InfoQ eMag: The Best of NoSQL
The InfoQ NoSQL eMag brings together a selection of popular NoSQL articles recently published on InfoQ.com. Hand selected and curated by the InfoQ editorial team, this professionally designed eMag will help you get up to speed on some of the key underlying concepts and trends driving NoSQL adoption.
Contents of this eMag include:
- The State of NoSQL According to Dr. Stefan Edlich, NoSQL is here to stay. In this article he reviews the current state of NoSQL adoption, the increasing demand for NoSQL development skills, and recent startups that have received funding, along with a number of other key indicators. He looks at what the leaders in the NoSQL space are doing - as well as the newcomers - and concludes with a number of observations:
- Eric Brewer’s commentary on the CAP Theorem, that you can only choose "2 of 3" - or the fact that one cannot have full availability and consistency in the presence of partitions - is misleading
- The "SQL community" is reacting to NoSQL, with a number of "NewSQL" databases emerging in the market
- Prematurely switching to a new technology can be costly, but early adopters often benefit in the future
- Introduction to MongoDB for Java, PHP and Python Developers Rick Hightower makes an argument for NoSQL databases, explaining why they matter and why they are useful. He continues with an introduction to MongoDB, explaining its shortcomings, tradeoffs and main concepts, and comparing basic operations with corresponding SQL statements. He also enters deeper waters addressing replica sets and sharding. The last section of the article is dedicate to practical guidance for setting up and start using MongoDB for Python, PHP and Java developers.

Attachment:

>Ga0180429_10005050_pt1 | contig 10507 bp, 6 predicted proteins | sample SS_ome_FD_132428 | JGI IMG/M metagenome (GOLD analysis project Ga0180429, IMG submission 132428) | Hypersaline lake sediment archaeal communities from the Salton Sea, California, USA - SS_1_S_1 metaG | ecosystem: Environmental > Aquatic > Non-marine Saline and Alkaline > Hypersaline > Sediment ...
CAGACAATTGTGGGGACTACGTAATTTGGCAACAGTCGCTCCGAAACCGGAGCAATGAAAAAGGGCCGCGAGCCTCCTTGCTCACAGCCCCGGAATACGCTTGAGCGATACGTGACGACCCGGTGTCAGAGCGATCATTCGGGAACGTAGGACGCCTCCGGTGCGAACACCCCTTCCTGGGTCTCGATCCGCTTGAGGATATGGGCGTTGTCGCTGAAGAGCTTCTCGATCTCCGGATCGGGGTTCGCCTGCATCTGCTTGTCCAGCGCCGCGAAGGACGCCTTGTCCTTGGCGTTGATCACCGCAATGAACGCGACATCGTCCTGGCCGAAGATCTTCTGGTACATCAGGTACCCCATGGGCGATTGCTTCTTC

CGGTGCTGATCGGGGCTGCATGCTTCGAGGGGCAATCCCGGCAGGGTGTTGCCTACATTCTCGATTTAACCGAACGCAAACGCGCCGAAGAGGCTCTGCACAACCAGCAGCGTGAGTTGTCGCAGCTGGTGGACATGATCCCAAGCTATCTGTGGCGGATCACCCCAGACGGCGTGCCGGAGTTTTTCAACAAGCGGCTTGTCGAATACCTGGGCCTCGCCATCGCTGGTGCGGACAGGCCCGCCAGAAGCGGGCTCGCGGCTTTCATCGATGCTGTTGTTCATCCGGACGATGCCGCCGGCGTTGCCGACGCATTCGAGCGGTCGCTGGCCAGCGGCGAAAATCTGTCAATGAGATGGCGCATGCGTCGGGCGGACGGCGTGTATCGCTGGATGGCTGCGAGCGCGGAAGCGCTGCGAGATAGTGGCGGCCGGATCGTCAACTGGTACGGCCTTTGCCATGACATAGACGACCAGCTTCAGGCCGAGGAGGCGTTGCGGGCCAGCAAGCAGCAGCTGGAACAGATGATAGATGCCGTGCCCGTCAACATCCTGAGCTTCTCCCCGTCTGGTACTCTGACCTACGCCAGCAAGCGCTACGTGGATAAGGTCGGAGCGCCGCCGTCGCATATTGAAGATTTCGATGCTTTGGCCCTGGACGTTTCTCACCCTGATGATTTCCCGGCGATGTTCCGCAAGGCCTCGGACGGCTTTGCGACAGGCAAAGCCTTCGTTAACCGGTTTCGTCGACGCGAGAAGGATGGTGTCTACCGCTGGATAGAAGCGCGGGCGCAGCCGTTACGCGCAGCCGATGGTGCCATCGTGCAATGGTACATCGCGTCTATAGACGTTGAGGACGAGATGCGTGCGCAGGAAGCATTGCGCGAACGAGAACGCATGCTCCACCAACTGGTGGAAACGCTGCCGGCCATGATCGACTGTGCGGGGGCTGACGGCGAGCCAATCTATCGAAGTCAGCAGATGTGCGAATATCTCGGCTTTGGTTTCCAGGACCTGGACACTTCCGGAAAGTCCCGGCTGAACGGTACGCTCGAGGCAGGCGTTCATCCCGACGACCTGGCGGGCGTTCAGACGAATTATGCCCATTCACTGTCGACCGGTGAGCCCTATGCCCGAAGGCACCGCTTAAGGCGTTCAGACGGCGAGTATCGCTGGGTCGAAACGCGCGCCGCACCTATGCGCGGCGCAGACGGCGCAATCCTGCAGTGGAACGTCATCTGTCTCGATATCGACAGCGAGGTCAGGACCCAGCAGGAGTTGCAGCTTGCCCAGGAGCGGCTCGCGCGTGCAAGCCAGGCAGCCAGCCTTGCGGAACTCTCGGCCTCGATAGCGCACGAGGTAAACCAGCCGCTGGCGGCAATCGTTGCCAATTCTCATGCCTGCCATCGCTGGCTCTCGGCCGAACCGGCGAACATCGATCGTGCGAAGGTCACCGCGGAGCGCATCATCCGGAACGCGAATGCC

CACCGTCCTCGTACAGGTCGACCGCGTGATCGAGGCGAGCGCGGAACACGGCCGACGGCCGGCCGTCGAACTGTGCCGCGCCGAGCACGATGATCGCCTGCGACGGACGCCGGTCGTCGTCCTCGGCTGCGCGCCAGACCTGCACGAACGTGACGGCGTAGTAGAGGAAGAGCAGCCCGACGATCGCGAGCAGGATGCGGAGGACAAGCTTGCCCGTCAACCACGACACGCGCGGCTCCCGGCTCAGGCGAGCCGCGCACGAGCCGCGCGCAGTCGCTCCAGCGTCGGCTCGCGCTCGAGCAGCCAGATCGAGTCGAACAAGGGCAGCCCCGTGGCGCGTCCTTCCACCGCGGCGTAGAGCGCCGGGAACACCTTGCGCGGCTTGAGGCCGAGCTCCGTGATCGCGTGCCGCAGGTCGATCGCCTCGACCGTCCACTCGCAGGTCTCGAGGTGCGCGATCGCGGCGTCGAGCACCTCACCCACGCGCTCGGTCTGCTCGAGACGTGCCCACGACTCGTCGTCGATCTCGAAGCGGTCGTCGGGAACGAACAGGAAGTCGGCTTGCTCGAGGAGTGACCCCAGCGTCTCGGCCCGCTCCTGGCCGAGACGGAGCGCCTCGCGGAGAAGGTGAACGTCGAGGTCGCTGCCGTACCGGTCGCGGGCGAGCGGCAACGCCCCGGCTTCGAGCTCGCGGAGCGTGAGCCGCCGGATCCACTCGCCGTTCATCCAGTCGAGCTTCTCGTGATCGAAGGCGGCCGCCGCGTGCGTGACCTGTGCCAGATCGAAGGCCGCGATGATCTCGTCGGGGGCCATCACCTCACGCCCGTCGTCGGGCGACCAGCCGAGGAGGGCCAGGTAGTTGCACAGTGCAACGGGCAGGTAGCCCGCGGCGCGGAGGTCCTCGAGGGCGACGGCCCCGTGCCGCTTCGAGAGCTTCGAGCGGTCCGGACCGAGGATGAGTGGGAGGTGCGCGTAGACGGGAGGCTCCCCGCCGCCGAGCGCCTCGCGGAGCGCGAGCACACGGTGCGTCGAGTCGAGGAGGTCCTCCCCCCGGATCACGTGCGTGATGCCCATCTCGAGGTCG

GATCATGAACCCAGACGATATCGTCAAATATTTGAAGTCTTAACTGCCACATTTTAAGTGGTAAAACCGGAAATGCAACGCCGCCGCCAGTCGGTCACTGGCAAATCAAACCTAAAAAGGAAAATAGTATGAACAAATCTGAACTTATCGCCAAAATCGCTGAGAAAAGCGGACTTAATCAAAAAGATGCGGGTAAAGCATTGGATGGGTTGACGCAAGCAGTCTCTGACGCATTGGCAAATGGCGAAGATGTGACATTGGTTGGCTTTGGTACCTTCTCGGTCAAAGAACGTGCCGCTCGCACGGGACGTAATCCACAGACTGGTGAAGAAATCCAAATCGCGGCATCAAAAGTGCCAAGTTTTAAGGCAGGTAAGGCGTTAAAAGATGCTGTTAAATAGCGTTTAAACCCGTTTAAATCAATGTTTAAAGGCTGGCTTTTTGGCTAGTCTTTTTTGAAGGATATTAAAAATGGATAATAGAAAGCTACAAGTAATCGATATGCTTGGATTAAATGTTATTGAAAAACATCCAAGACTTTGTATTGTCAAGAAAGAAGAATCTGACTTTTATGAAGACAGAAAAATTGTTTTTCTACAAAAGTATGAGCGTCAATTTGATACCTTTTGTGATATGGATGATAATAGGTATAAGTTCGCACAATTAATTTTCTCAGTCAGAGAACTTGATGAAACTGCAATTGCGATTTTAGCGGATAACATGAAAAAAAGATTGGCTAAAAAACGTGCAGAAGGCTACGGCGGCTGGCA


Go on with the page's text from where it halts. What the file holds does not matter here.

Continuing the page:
- CAP Twelve Years Later: How the “Rules” Have Changed Dr. Eric Brewer, the author of CAP Theorem, attempts to clarify some of the misunderstandings surrounding the theorem, especially the idea that one has to choose 2 of 3 CAP properties. A more correct restatement of the theorem is that one cannot have 100% consistency and availability in the presence of partitions. Brewer also offers advice in handling partitions in order to achieve both consistency and availability. A system’s architect should.
- NoSQL: Past, Present, Future In this session held at QCon San Francisco 2012, Prof. Dr. Eric Brewer takes a look at the history of, NoSQL, tracing its origins in the ’60s with the first pointer-based database. He notes how developments in data storage and management took two different paths, one following the ACID prerequisites and the other building on BASE. Brewer also takes note of the NoSQL developments in, the last decade and the role played by the CAP Theorem he authored.